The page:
For centuries, mariners navigated vast, uncharted territory using the stars. Scientists in the EU-funded project Hesperus – 'evening star' or planet Venus - continued the quest, but on a much smaller scale, the nanoscale. The goal: to develop new ways to engineer and even 'grow' reliable next-generation transistors that can carry a charge through different media, from metallic to organic. By its nature, this branch of science is cross-disciplinary, involving research that takes in electrical engineering, (supra) molecular chemistry, nano- and materials science and physics. So the goal of the Hesperus initiative, funded by the Marie Curie action 'Intra-European fellowships for career development', was to generate new scientific and technological knowledge in this complex, multidisciplinary field. More specifically, Hesperus looked into supramolecularly engineered nanostructures (SENs). Taking organic semiconductors the researchers tailored them to fabricate new types of field-effect transistors (FETs), known to function well even with weaker electrical signals. Partners in the project investigated novel materials and methods for engineering FETs from the ground up with significantly better electrical connectivity which can effectively carry more charge. According to the project partners, the core technique they developed 'allows the bridging of semiconducting crystals, without the formation of injection barriers at the connection points.' Results from the two-year project, which ended mid-2010, could feed into wider efforts to develop faster, smaller, low-power transistors for the burgeoning microchip and electronics sector.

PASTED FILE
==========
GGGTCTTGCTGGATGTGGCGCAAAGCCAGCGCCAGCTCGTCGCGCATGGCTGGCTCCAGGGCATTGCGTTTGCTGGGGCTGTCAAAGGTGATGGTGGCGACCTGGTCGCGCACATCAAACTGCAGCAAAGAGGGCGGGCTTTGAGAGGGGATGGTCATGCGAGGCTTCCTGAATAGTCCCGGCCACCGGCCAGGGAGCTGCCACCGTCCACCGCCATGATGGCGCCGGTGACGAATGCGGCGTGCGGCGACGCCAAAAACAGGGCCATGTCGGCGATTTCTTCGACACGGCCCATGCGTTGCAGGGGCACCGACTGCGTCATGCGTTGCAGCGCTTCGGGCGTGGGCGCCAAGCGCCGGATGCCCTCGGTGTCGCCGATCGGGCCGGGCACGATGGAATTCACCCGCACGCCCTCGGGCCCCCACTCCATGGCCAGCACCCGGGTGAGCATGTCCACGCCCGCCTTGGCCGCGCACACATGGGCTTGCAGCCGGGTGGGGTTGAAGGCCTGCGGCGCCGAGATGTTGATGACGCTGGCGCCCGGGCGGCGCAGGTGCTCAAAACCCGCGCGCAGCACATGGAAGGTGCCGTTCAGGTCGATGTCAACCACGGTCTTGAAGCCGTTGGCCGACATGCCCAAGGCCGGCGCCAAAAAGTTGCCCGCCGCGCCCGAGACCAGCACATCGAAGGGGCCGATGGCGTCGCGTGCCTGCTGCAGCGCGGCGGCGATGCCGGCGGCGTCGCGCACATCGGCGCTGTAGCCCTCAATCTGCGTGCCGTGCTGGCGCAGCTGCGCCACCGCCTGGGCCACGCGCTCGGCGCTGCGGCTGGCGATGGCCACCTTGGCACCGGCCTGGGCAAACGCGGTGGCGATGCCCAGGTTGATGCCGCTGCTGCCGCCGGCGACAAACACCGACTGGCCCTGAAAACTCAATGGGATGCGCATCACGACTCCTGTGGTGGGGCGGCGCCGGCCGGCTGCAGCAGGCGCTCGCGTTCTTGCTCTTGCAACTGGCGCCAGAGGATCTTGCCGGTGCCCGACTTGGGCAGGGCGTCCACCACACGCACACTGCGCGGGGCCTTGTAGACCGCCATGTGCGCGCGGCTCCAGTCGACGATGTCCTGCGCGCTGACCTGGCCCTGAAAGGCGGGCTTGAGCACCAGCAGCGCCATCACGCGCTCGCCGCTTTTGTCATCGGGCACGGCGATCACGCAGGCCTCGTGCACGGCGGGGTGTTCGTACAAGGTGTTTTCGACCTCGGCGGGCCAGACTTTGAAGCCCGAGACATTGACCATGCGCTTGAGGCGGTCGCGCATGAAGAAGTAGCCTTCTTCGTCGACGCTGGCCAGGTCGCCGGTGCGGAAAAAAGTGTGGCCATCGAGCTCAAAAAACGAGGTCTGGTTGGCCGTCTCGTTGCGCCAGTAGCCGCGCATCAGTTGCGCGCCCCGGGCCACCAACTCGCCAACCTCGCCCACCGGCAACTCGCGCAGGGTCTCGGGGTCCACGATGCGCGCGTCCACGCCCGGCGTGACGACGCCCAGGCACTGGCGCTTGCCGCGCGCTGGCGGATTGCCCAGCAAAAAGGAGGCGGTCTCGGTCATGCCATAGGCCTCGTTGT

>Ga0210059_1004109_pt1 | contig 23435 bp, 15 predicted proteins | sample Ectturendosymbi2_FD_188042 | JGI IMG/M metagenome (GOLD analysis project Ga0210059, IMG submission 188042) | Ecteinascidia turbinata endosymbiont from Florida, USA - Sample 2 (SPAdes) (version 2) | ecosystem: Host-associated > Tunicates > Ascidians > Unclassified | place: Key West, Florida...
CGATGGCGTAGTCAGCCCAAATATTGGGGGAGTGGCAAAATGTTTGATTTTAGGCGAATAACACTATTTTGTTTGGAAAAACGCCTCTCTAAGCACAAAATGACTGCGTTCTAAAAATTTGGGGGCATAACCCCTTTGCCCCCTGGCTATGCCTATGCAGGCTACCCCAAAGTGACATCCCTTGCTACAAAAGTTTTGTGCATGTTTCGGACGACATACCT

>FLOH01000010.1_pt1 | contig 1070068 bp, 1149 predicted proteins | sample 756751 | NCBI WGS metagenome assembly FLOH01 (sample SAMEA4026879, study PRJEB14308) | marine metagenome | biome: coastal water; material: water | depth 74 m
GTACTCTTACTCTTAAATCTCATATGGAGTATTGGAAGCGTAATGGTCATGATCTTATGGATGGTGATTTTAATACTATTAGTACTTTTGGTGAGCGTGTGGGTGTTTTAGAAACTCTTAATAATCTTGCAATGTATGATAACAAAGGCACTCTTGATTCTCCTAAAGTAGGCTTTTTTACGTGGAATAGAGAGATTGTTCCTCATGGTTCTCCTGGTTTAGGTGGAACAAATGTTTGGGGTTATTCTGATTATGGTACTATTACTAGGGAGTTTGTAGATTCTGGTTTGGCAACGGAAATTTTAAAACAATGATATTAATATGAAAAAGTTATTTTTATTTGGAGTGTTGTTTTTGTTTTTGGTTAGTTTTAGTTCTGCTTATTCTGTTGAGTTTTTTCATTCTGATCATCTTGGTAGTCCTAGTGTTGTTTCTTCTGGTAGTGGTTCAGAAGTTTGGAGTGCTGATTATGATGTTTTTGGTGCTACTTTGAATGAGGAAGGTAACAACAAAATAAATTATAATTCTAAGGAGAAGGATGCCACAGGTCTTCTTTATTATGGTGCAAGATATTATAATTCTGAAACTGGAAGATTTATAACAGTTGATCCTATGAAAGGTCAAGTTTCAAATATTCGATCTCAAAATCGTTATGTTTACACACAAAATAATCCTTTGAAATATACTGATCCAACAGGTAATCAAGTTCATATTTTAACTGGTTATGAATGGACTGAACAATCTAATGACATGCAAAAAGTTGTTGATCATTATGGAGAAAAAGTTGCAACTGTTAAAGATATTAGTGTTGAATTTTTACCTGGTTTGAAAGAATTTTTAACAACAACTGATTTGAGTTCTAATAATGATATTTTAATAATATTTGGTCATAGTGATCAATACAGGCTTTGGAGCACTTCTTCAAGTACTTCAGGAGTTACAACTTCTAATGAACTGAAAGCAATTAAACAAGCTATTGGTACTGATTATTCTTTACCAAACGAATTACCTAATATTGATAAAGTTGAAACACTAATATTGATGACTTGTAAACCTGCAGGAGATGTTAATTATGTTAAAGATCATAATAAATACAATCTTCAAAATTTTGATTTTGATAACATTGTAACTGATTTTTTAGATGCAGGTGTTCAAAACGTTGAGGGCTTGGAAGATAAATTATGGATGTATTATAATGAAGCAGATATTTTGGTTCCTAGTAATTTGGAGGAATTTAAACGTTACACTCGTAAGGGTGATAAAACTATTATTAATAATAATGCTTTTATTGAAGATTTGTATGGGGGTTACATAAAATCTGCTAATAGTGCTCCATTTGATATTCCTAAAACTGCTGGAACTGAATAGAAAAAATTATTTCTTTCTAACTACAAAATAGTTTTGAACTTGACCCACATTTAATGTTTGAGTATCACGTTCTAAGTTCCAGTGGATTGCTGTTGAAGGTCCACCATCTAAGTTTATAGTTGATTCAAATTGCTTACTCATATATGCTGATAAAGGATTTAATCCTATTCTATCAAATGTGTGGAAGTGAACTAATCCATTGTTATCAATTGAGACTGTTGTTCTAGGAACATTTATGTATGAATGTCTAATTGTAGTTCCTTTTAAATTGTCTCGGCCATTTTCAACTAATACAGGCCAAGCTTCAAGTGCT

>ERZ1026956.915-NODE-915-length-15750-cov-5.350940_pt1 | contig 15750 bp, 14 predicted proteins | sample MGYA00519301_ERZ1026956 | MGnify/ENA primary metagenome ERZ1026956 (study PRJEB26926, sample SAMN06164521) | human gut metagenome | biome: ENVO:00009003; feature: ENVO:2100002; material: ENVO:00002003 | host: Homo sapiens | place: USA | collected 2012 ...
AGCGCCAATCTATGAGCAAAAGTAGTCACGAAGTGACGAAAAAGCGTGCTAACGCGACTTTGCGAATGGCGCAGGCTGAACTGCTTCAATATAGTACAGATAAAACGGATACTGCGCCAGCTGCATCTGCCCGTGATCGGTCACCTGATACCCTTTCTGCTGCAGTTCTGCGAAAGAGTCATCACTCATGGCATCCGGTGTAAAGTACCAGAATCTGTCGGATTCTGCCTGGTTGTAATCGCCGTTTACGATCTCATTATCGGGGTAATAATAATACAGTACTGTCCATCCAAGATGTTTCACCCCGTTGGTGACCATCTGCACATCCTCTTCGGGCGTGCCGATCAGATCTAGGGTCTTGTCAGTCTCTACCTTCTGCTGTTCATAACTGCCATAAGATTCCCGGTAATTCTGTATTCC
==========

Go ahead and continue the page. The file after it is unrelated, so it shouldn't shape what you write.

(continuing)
Hierarchical self-assembly of electroactive supramolecular systems on pRe-patterned surfaces: multifunctional architectures for organic FETs
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